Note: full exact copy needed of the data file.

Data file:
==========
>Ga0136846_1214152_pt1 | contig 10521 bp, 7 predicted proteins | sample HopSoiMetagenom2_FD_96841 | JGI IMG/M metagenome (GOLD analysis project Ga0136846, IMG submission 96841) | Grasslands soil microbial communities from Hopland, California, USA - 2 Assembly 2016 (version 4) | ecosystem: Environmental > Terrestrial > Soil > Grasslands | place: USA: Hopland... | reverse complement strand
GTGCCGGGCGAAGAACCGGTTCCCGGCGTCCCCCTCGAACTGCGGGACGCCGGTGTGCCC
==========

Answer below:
>Ga0136846_1214152_pt1 | contig 10521 bp, 7 predicted proteins | sample HopSoiMetagenom2_FD_96841 | JGI IMG/M metagenome (GOLD analysis project Ga0136846, IMG submission 96841) | Grasslands soil microbial communities from Hopland, California, USA - 2 Assembly 2016 (version 4) | ecosystem: Environmental > Terrestrial > Soil > Grasslands | place: USA: Hopland... | reverse complement strand
GTGCCGGGCGAAGAACCGGTTCCCGGCGTCCCCCTCGAACTGCGGGACGCCGGTGTGCCC